On Monday, GM filed for bankruptcy; we learned that an Air France flight heading from Brazil to Paris had gone missing somewhere in the Atlantic; and it was announced that golden-voiced Susan Boyle, having ignominiously placed second in the latest Britain's Got Talent, had checked into a London clinic for a wee bit o' a rest.
All in all, it wasn't a joy-filled news day - especially the news of the missing plane. Hard not to think about whether the people on the flight were aware that they were going down. God, how ghastly. Let us hope they all at least died on impact.
As I went into a fret on what to blog about, I came across an article in The Wall Street Journal on Grape Nuts. (Access may require subscription.)
Personally, I'm not a major fan of Grape Nuts in the raw. Eating them is too much like munching on pebbles and, especially since the major dental investment of 2008, I am not about to go munching on no pebbles, thank you. (In the article, eating them is described as having "a mouthful of gravel", so I'm not the only one that feels this way.)
Still, pebbles/gravel and all, as a New Englander, I am very fond of grapenut pudding and grapenut ice cream, and will often order it when I see it on a menu.
Grape Nuts has, apparently, fallen off in popularity over the years.
At one point, it was the seventh most popular cold cereal. Now, it's nearly dropped into oblivion, with market share of less than 1 percent, and sales estimated at a paltry $80M/year.
The Journal's exposition of just how Grape Nuts are made may not help things out any. (This could be said of most food production, excepting only tomatoes from the backyard garden.)
At the Grape Nuts factory - no longer, alas, in Battle Creek, Michigan, but in California - wheat and barley, "wet and malting" are taken from silos, and tipped:
...into mills that ground it into flour. Until five years ago, the mills spat out the husks for cattle feed. Now they stay in, so Grape Nuts can sell as "whole grain." That is one change in [the original] formula. Another is a spray of vitamins and minerals. It qualifies Grape Nuts for food-stamp programs, and adds an element -- zinc -- that enables Dana Johnson, in Arvada, Colo., to make home-brewed Grape Nuts beer. ("Light and drinkable," he says.)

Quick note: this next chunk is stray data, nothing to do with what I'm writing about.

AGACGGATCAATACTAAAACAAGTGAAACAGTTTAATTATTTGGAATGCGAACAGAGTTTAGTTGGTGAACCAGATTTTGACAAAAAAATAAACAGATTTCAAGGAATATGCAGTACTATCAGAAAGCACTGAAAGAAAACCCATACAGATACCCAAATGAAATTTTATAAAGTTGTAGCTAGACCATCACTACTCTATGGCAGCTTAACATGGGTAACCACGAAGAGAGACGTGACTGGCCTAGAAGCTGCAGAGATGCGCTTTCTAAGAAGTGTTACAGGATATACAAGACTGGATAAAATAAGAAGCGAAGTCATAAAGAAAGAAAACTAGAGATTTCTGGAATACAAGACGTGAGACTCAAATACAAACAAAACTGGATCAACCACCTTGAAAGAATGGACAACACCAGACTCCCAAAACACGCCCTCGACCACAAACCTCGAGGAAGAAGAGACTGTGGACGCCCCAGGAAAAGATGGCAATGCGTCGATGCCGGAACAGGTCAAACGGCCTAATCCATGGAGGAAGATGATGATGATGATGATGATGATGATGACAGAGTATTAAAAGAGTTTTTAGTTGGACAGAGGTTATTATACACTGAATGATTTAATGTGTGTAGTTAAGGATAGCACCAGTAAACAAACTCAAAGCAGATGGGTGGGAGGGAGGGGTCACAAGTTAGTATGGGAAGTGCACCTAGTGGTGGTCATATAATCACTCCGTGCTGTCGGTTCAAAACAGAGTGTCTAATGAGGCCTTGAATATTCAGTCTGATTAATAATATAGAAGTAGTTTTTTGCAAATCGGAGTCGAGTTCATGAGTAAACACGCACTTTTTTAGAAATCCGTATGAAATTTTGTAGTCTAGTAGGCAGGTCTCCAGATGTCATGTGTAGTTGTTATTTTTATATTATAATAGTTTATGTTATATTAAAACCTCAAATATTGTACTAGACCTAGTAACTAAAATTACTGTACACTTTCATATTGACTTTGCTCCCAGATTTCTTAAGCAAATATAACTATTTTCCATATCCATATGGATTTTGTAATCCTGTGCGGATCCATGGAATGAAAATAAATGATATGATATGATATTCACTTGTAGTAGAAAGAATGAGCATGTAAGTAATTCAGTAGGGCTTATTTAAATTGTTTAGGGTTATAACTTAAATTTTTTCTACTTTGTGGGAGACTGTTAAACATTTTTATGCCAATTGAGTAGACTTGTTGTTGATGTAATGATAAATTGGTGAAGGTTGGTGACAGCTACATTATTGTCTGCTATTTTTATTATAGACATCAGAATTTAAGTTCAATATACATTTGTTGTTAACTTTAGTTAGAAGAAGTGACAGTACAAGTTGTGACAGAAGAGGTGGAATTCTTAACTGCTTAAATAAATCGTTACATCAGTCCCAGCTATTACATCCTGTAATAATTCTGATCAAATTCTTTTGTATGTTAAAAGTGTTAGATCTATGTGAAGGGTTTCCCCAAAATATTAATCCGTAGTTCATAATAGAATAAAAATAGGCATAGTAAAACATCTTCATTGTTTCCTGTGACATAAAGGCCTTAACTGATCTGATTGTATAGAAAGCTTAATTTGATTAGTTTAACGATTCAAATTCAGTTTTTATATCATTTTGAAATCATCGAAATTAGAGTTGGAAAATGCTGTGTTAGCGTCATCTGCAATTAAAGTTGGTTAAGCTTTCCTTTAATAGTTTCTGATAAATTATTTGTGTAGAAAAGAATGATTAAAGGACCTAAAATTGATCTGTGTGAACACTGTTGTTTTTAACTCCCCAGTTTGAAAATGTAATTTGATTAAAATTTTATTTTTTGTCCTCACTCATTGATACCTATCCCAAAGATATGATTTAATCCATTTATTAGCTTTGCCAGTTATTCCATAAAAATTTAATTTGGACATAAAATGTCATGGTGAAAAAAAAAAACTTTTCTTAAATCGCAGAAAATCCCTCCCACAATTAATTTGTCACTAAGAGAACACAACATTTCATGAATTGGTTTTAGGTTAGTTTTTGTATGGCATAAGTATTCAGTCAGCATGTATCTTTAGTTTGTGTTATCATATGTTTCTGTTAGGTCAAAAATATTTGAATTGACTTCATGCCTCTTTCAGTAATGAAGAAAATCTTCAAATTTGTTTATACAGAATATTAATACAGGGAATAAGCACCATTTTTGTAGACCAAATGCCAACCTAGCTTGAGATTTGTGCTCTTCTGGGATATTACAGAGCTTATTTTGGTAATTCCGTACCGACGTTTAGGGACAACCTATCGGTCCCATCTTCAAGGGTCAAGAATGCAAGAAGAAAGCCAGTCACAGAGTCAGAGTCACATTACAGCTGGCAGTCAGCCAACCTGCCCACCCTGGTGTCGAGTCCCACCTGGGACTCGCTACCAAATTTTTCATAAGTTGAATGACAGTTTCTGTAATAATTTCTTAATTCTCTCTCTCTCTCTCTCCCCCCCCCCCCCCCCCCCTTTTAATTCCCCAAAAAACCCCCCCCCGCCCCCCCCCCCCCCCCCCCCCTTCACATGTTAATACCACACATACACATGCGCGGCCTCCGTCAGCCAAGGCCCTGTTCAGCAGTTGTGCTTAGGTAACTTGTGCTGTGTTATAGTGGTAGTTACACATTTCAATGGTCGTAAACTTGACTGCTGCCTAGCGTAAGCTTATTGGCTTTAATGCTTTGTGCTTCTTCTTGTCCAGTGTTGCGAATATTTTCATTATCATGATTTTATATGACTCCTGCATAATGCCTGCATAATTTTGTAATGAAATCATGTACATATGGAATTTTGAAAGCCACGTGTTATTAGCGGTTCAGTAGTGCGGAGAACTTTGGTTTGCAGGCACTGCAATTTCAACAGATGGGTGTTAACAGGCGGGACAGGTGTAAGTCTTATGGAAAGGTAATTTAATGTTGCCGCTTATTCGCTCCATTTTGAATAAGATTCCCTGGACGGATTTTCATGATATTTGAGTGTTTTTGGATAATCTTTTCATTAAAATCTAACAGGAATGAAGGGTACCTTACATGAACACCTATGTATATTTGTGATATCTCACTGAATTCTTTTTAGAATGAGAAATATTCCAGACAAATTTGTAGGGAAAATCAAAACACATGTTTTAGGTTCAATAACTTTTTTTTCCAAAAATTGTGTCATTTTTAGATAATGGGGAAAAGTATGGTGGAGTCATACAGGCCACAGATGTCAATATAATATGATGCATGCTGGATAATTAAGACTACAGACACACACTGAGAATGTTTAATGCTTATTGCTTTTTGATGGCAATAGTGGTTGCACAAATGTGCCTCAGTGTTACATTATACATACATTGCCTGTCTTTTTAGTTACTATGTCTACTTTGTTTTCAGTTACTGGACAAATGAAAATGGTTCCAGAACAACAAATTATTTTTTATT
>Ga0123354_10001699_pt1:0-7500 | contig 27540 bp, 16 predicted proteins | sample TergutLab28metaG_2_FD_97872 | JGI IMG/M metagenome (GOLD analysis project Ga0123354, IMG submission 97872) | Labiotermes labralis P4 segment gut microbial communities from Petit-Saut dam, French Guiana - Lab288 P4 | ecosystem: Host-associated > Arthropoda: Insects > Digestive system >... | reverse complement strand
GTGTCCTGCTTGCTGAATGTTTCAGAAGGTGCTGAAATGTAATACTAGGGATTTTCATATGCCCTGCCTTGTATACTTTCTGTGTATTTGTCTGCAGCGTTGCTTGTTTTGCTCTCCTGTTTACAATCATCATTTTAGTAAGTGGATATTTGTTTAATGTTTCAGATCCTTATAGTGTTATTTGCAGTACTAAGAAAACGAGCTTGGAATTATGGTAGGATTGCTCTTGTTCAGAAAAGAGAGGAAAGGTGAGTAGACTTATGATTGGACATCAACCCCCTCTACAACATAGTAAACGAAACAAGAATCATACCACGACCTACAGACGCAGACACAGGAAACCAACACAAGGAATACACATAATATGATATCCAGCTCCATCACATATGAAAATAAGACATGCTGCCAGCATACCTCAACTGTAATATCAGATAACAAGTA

Mixed with yeast (one cup per 2,000 pounds) and water, the flour turns to dough, gets chopped into 10-pound loaves and sent into a huge oven -- 1,610 loaves at a time. "Now it gets interesting," Mr. [Fernando] Vargas said at his workstation, watching the loaves emerge from the oven and catapult into the darkness. An instant later, they hit the fan -- a whirling high-speed shredder that rips them to smithereens.
I like the idea of the catapult into darkness, which Mr. Vargas refers to as "dropping the bombs."
But as for the "whole grain" designation, and the "spray of vitamins and minerals" - I call yechhhh!
Anyway, Grape Nuts is starting up a new ad campaign, aimed at males over 45.
Taking a page from Cialis and Viagra, their new slogan - used in conjunction with vignettes in which men are given advice on things like preventing the in-laws from moving in - is "That takes Grape Nuts."
Obviously, I'm not in their demographic, but, even if I were, they would be way down the list of cold cereals - perhaps even further down than their historic high of seventh in popularity.
Let's see. These days I mostly buy Kashi GoLean - different types, including the shredded wheat, Shredded Wheat being my all-time number one, favorito cold cereal. Minis or big loafs, as long as it's unfrosted, I love it. (If Grape Nuts are gravel, then Shredded Wheat's Brillo, I guess. But once soaked in milk....)
I also love Cheerios, Quaker Puffed Wheat, Quaker Puffed Rice, Rice Crispies, and Corned Flakes. I like Raisin Bran, but hold the raisins, please, and just give me Bran Flakes. I'll add my own raisins, thank you, and they'll be plump and soft, not desiccated and, frankly, pebbly.
I have, however, pretty much put away most of the cereals of my youth.
In the day, I loved Sugar Pops, Frosted Flakes, Sugar Crisps, and Sugar Jets (which I don't think are even made any more). The sweeter the better. If memory serves, the jingle for Sugar Jets was:
I'm hungry, I'm hungry, for good food to eat
For Sugar Jets, Sugar Jets, candied and sweet
Ah, the good old-days when advertising a breakfast cereal as "candied and sweet" was the way to get a mom to buy it. (In retrospect, I'm amazed my mother bought any of the sugared cereals, since she pretty much had a fatwa on soda and candy except on special occasions. Ice cream, cookies and cakes were okay, however. My father had a sweet tooth, and my mother baked several times each week.)
While I liked the sugary cereals, I drew the line at Froot Loops, Lucky Charms (gag!), Alpha-Bits, and Coco-Puffs (much as I love chocolate).
Some cereals had little prizes in them - chintzy plastic yo-yos that you got about one yo out of; railroad decals (I'm definitely dating myself here); and - my all time favorite - the baking powder frog men. These were little plastic frog men with one extra-large flipperish club-foot, into which you poured some baking powder. Toss the frog man into water and watch him descend! Expend the baking powder and, hur-ray, and up he rises!
Want your own baking powder frog man?
There's a guy with a web-site dedicated to baking powder submarines that has some side mentions of b.p. frog men. He kindly provides links to Amazon, where you can buy 6 repros of these little guys for $6.98. (I am restraining myself here, but next time I'm in a flea market or junk store, I will definitely look around and see if I can acquire one for myself.)
Until then, I will content myself by recalling all of the cereal jingles of my childhood that I can dredge up.
Can't get enough of those Sugar Crisps, Sugar Crisps...